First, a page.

Sermon May 30, 2021

“Jesus Schools a Pharisee”

John 3:1-17

 

Today we pause to acknowledge those who are graduating from high school and college. Being an educated person will make all the difference in your life. I have spent many days in academic pursuit from high school to college to seminary I have achieve degrees and learning. This has greatly changed how I understand and perceive my world, but I also wish to share with you that some of the most important realizations and understandings about life may not be found in a classroom. Some of your most thought provoking, life changing, and heart teaching moments are dependent upon faith. Now what is Faith?

 

The Bible tells us in Hebrews 11 “Now faith is the assurance of things hoped for, the conviction of things not seen.” Sometimes people think faith has something to do with wishful thinking, or simply believing in something that can not be proven. This is not what faith is. The Bible speaks about faith as being an assurance of things hoped for; and the conviction of things not seen. Assurance does not come from wishful thinking and conviction does not come from simply believing. Our assurance of things hoped for and our certainty of things not seen are the result of revelation and the experience of encountering truths beyond ourselves. Faith is a knowledge gained from encountering God, and God revealing truth to us. Faith in one understanding is knowledge. It is just a different kind of knowledge from that of empirical scientific data.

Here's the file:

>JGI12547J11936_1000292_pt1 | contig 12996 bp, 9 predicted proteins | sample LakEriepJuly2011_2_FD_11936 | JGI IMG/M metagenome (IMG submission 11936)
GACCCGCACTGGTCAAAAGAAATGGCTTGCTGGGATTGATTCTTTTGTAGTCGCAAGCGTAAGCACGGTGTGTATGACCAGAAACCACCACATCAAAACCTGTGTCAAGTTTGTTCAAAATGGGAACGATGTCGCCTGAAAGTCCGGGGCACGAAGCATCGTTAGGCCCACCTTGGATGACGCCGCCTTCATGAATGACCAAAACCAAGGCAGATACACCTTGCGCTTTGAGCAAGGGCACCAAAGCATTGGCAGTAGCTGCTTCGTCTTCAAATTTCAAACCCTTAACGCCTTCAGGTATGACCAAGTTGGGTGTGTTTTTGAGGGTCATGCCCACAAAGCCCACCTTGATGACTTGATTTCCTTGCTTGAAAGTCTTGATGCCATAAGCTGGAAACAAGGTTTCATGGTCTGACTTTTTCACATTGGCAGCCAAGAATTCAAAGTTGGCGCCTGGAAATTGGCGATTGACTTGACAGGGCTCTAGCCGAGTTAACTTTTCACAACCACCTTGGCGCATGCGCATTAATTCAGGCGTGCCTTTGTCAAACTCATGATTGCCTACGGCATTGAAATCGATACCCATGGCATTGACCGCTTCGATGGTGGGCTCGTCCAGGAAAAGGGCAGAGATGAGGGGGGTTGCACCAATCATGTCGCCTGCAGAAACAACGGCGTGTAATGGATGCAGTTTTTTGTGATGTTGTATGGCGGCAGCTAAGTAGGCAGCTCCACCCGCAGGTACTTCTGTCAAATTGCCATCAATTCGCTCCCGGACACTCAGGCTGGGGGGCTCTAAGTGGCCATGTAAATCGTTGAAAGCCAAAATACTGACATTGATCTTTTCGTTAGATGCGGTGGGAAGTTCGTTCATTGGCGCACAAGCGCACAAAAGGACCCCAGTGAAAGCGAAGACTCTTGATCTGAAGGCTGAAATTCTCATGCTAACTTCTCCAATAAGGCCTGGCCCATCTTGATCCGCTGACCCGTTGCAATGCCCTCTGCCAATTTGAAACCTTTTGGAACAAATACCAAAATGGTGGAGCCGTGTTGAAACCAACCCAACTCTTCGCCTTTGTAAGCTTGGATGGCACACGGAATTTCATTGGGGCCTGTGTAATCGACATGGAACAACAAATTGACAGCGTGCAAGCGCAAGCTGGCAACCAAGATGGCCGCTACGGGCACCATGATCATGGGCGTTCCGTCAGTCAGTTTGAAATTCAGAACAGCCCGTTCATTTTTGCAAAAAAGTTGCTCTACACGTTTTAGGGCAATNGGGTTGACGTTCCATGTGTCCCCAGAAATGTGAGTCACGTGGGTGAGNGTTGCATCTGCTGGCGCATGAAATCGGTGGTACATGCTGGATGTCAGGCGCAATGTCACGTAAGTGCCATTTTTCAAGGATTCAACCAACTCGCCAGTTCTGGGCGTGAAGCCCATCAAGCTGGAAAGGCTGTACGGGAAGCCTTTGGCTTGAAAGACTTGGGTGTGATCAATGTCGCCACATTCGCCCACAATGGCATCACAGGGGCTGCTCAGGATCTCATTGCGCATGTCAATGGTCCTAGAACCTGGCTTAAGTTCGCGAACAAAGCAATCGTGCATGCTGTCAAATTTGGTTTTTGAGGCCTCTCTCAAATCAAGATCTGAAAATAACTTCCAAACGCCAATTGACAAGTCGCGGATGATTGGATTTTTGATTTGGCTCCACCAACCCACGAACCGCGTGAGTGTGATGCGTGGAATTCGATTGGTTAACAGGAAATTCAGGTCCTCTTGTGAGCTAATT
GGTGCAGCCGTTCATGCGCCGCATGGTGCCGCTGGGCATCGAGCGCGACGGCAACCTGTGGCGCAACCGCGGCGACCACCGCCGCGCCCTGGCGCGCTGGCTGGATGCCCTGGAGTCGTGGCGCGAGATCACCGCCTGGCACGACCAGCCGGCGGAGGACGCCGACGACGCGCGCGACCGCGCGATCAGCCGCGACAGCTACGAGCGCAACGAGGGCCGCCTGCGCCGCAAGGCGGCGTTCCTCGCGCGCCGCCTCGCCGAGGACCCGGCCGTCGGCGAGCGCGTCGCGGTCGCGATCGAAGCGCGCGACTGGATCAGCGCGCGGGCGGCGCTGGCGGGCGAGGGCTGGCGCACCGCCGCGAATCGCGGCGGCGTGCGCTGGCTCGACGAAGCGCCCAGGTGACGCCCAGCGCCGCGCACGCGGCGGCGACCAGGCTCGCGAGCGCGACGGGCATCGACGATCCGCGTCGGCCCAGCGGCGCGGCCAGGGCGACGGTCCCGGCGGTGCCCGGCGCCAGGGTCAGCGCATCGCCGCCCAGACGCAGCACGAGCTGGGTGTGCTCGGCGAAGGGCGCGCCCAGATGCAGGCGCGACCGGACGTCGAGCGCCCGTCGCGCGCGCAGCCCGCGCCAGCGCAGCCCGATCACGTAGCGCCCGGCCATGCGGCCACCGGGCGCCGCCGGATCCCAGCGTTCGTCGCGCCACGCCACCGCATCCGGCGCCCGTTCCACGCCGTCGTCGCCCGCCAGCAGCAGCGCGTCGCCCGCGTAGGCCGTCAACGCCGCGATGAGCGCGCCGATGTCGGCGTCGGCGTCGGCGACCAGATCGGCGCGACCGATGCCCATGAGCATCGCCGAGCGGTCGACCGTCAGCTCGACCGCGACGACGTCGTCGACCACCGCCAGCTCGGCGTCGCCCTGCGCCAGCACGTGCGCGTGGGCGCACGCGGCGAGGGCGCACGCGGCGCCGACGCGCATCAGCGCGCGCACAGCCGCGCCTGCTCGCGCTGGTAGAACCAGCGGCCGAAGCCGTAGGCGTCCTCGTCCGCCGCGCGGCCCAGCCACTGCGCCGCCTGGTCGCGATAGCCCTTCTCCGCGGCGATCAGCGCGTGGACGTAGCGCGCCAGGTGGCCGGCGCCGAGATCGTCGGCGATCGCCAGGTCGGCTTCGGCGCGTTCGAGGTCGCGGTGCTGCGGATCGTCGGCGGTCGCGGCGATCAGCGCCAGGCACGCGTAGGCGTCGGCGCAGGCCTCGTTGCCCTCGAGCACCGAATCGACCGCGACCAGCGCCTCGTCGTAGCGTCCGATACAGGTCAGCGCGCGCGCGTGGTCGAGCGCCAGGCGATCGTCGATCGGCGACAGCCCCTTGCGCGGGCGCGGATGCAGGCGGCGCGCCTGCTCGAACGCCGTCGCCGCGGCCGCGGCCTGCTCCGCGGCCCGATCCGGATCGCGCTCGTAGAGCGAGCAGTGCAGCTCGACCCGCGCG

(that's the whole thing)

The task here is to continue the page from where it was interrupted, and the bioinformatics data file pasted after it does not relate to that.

Do you know who God is? Do you know that there is a heaven? Do you believe that God will give you and those you love eternal life –That when the body grows old, fails, and fades away, God will prove old age to be farce and death to be lie? This is the hope that the Gospel carries. There is a part of each of us meant for life and immortality. No matter how old we get, within each person there is a life that will never die. Faith is the knowledge (it is the assurance and conviction) that this is true.